Synopsis: A PowerShell version of HostInfo.

In December 2016, almost four years ago, I published an article on the excellent site of the equally exceptional Carl Webster. It was another small tool created to fill a need I'de come across. For a trip down memory lane:

Sure, the download count pales in comparison to the number Carl Webster is producing. Nevertheless, I would never have thought that 600+ people would download my tool.

In 2020, the time has come to revisit this tool. I wrote the original using AutoIT. It was the easy choice back in those days. It was also the only time I ever used that tool. Today, PowerShell is king. At least in my world.

As a reminder: the simple use case for this tool. Its function is to display an icon in the notification area (you know, next to the clock) and when the user hovers over that icon, show the computer name. This can come in handy in all kinds of helpdesk scenarios. Any time the helpdesk asks you to supply the name of the computer (or Citrix/VMWare/... desktop), this is where this tool comes in. It's always available in the same location; the instructions are always the same. It's just easy and straightforward.

So I set out to rewrite the tool in PowerShell. In all openness, I didn't start with a blank sheet of paper. I did some research first. My script was mainly inspired by:

Key takeaway: when creating a GUI, don't use a loop, don't use start-sleep, use a Timer Object instead. It's important.

From the start, I knew the result I was aiming for was a finished product: my tool, compiled to an executable, installed by "setup.exe" or MSI. Getting to that particular endstate quickly introduced its own set of challenges. For example, getting the current running directory sounds simple right? It does sound simple, and then you find out ISE reacts differently to the console, and that behavior changes again after generating an EXE-file based on the PowerShell code. I wasn't the only one dealing with this issue, and this is by far the most straightforward solution I could find:

And that's not all. I also decided to use a function to read a config.ini file. My source of inspiration:

So, what else of my own creative code did I put into the script?

Several things jump out:

  1. There's a context menu, customizable through the INI-file; see below. These customizable options include:

    • Exit
    • Support email
    • Support portal
  2. There is also a non-customizable option, "Copy to ClipBoard" that copies the data shown to the clipboard for further use.

  3. The INI-file: settings in that file defines several options: ShowExit, ShowUser, ShowSupportMail, and ShowSupportPortal.

    • ShowExit: shows the Exit command in the context menu.
      Default value: 0 (disabled, not showing).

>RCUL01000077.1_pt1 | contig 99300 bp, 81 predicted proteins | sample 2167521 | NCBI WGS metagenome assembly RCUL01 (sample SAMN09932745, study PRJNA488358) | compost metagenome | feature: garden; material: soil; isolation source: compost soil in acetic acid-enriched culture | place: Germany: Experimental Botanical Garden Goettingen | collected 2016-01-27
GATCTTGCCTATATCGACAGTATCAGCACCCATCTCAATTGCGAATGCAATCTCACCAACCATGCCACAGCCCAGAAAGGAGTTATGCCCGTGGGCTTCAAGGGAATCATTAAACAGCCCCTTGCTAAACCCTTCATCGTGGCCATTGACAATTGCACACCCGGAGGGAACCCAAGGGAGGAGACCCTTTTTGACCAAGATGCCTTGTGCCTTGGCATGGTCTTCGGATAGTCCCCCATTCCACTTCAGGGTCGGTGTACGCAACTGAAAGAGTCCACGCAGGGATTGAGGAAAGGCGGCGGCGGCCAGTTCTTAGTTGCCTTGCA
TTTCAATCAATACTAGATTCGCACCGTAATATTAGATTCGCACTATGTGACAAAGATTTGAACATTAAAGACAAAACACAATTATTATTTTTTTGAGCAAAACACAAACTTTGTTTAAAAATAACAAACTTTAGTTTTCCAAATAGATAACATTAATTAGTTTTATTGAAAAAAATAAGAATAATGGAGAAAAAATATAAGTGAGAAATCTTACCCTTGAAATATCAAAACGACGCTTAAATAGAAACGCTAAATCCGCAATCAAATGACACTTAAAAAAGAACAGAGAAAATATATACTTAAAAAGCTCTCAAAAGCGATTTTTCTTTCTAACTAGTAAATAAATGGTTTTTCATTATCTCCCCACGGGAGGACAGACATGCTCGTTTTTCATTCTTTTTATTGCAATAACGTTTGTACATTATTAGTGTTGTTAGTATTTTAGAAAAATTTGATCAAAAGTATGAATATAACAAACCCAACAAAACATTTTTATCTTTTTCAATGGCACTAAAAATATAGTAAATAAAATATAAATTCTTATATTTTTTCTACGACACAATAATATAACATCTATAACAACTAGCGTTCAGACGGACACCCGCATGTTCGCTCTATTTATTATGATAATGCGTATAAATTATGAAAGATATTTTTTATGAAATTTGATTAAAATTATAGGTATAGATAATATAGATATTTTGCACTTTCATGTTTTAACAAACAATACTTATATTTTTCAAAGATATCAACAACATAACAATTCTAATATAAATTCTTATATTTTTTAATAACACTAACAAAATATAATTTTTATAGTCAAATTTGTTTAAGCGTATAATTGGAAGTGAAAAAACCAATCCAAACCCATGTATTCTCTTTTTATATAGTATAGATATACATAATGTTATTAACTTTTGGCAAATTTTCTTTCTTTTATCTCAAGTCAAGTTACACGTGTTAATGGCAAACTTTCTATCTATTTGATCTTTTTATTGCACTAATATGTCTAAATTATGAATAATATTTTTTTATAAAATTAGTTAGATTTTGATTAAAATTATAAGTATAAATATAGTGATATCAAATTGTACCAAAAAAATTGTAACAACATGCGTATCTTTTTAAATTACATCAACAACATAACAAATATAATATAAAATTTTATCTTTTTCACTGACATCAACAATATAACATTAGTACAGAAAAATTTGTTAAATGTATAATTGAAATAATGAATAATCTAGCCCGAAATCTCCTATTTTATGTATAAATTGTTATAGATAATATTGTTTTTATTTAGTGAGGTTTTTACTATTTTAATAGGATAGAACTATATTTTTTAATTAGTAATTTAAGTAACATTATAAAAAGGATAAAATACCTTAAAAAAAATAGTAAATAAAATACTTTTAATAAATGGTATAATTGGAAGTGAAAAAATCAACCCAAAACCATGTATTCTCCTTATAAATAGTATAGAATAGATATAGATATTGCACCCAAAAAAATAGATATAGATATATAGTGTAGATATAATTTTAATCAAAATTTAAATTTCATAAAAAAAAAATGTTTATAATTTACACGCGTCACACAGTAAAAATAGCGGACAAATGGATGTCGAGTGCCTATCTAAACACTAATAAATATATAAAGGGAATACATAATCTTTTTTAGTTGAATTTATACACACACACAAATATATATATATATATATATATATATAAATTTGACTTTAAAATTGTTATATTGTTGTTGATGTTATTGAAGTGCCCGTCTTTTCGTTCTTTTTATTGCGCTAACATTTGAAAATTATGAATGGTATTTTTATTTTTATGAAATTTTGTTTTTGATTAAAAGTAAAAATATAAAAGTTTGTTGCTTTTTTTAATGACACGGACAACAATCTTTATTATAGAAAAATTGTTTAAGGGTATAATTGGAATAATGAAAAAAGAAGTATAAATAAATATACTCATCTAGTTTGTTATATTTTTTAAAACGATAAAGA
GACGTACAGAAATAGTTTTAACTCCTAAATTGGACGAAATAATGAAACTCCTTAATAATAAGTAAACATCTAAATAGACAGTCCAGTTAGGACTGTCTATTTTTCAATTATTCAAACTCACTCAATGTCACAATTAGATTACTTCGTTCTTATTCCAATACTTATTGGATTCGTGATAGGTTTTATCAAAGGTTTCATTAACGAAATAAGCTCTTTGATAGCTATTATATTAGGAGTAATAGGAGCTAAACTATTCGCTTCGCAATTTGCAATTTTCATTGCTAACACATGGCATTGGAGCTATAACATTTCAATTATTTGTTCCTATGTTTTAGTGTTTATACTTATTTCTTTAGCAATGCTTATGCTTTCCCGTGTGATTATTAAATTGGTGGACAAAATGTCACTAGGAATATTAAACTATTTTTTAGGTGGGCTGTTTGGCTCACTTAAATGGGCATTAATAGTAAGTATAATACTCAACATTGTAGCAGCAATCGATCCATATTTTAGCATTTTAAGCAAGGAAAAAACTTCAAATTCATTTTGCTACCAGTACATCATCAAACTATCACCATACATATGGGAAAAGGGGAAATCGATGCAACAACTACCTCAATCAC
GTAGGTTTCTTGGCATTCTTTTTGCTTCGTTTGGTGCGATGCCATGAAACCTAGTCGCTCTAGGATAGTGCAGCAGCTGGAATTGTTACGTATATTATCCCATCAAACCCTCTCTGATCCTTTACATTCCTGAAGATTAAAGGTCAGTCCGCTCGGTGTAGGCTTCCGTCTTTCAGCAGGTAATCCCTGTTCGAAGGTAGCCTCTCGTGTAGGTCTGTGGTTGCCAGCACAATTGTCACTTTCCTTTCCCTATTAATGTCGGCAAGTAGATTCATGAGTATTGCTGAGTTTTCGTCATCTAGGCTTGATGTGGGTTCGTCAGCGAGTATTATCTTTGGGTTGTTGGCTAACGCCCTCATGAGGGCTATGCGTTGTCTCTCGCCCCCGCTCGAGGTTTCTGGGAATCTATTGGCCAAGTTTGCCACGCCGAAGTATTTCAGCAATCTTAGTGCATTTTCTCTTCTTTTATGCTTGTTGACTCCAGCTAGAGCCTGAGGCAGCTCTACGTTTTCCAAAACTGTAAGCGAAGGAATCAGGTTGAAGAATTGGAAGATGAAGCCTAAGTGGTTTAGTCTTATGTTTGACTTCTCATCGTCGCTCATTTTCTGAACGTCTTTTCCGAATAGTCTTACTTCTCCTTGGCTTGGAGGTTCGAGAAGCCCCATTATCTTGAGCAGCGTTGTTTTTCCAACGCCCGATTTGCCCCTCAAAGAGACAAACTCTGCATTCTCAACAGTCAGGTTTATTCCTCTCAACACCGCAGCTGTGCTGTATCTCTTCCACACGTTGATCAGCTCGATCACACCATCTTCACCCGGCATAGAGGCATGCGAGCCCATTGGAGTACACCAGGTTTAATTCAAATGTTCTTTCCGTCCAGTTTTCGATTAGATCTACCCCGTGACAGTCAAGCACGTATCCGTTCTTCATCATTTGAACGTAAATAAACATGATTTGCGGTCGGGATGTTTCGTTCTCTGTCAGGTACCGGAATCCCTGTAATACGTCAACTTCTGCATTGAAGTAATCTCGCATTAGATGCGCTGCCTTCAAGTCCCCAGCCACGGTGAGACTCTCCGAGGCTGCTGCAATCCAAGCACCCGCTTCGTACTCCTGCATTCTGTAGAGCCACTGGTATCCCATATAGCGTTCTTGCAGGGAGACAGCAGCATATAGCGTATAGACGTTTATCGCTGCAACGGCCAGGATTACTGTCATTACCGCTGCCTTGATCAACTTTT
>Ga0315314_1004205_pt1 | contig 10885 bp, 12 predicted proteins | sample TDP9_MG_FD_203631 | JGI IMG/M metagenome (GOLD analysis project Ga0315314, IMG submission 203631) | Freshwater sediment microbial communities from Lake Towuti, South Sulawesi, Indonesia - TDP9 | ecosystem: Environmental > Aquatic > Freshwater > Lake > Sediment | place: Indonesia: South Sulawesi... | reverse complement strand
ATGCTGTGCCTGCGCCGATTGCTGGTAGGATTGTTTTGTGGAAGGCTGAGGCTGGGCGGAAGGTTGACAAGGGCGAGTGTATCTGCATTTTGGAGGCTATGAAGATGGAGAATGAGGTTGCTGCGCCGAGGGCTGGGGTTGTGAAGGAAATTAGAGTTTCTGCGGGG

• ShowUser: shows the logged-on user next to computer name and IP address.
      Default value: 1 (enabled, showing).
    • ShowSupportMail: shows the right-click menu to create a new mail to support. The email address to send this to is also defined in the INI-file, under SupportMail.
      Default value: 0 (disabled, not showing).
    • ShowSupportPoral: shows the right-click menu to open the Support Web Portal using the default browser. The URL is also defined in the INI-file, under SupportPortal.
      Default value: 0 (disabled, not showing).
  4. The IP address. That is something the original version didn't have. I didn't use get-netipaddress for retrieving the IP information. Instead, I resorted to a single, one-time ping. That method gives me exactly what I want: the primary IP address. And ping just works everywhere, get-netipaddress does not.

  5. It is showing the computer name and IP in the balloon on two lines. That had me struggle for a while. It works, but you can't align everything properly. So visually, it's a mess. Technically, it works.

As I mentioned before, it was all about a finished product this time. The first step was easy. I used PS2EXE to convert the PowerShell file into an executable. I've used this tool before, and it's just amazing how simple and effective it works.

Now that I've got my fancy EXE-file, the next step is distribution. After considering my options, I opted for Inno Setup Compiler through Inno Script Studio. Why? It works, it's simple, and it's easy to get started with. The installer copies the files (EXE, INI, and icon) to a folder and registers the EXE in the Registry for automatic startup. It's a SETUP.EXE, but with silent parameters (courtesy of Inno Setup, that stuff is there out of the box).

Time to wrap this up. What set out to be a "quick" PowerShell conversion of an existing tool turned into something a lot bigger. "Feature Creep" is a real thing. I felt it. That much so, I'm considering doing a "Lite" version, with no options at all. If I decide to publish, you'll read all about it on this blog.

As always, you can find these scripts on my GitHub Repo here. There is also a genuine release on Github, including setup.exe. Go download this here.